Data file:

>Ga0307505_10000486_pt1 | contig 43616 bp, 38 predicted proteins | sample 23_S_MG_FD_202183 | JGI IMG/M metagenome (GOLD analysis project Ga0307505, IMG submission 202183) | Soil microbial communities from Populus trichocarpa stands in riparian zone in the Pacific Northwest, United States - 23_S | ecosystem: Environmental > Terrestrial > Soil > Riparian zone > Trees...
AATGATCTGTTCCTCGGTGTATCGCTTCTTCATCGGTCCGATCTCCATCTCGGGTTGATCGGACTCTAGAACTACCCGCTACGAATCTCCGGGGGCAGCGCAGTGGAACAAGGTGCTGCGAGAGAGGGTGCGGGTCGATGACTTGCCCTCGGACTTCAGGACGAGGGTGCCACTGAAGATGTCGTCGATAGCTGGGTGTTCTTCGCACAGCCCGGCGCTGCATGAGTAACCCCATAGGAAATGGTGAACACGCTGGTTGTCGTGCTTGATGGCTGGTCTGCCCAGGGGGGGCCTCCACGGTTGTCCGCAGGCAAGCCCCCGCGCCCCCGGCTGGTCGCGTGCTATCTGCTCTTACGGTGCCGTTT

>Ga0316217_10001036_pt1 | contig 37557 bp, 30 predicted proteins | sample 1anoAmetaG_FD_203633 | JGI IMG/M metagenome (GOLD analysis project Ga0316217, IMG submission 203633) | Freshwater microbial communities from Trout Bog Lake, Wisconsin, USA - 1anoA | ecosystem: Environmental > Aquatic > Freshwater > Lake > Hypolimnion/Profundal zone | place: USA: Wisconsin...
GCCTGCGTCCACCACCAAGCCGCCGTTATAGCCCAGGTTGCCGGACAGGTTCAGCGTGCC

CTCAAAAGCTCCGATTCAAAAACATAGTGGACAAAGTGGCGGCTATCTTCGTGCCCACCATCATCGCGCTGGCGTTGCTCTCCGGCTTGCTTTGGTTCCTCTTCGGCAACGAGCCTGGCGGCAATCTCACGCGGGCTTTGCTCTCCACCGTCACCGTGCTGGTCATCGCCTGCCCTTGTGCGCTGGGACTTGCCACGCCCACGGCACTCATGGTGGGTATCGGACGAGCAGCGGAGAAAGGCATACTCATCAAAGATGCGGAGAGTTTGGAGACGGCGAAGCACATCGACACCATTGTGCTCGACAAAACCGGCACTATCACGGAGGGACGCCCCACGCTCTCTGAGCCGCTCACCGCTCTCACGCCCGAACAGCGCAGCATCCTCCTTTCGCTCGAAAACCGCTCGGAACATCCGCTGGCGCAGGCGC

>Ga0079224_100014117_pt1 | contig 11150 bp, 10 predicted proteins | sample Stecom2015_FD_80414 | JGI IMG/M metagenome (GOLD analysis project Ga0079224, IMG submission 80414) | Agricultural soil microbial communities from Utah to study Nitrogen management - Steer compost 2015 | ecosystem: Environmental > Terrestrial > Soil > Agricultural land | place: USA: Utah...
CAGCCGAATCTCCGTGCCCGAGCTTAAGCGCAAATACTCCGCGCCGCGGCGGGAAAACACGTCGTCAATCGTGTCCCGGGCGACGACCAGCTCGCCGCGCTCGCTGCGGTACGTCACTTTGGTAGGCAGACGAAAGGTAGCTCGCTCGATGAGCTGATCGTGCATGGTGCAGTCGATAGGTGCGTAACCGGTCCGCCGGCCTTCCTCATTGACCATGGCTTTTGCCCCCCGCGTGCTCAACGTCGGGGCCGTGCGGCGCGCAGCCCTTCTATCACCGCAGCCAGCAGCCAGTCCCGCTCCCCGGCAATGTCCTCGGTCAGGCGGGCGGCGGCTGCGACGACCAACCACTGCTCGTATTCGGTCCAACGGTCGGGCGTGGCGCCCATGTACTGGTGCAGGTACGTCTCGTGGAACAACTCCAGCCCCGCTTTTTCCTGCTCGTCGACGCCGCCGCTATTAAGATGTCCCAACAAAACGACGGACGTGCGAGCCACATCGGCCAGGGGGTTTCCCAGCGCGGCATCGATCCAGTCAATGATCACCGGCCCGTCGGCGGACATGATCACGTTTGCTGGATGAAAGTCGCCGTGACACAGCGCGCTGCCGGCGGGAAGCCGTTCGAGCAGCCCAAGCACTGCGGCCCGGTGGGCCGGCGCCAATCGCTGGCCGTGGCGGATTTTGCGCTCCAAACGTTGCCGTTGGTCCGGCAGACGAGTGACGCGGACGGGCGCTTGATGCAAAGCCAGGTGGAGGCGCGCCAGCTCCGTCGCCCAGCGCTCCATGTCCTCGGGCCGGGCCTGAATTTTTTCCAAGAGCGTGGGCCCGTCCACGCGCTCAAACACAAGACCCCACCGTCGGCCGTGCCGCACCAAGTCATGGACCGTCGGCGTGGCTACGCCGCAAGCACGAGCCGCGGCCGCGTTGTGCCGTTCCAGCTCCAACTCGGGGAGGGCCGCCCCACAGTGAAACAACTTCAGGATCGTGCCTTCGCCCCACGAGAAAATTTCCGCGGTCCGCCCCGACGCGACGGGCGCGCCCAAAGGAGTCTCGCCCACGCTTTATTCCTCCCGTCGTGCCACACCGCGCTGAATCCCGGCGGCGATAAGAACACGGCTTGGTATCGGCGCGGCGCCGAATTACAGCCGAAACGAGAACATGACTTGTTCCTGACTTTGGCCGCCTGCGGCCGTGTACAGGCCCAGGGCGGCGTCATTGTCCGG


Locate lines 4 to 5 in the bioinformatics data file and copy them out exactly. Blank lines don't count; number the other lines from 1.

GCCTGCGTCCACCACCAAGCCGCCGTTATAGCCCAGGTTGCCGGACAGGTTCAGCGTGCC

CTCAAAAGCTCCGATTCAAAAACATAGTGGACAAAGTGGCGGCTATCTTCGTGCCCACCATCATCGCGCTGGCGTTGCTCTCCGGCTTGCTTTGGTTCCTCTTCGGCAACGAGCCTGGCGGCAATCTCACGCGGGCTTTGCTCTCCACCGTCACCGTGCTGGTCATCGCCTGCCCTTGTGCGCTGGGACTTGCCACGCCCACGGCACTCATGGTGGGTATCGGACGAGCAGCGGAGAAAGGCATACTCATCAAAGATGCGGAGAGTTTGGAGACGGCGAAGCACATCGACACCATTGTGCTCGACAAAACCGGCACTATCACGGAGGGACGCCCCACGCTCTCTGAGCCGCTCACCGCTCTCACGCCCGAACAGCGCAGCATCCTCCTTTCGCTCGAAAACCGCTCGGAACATCCGCTGGCGCAGGCGC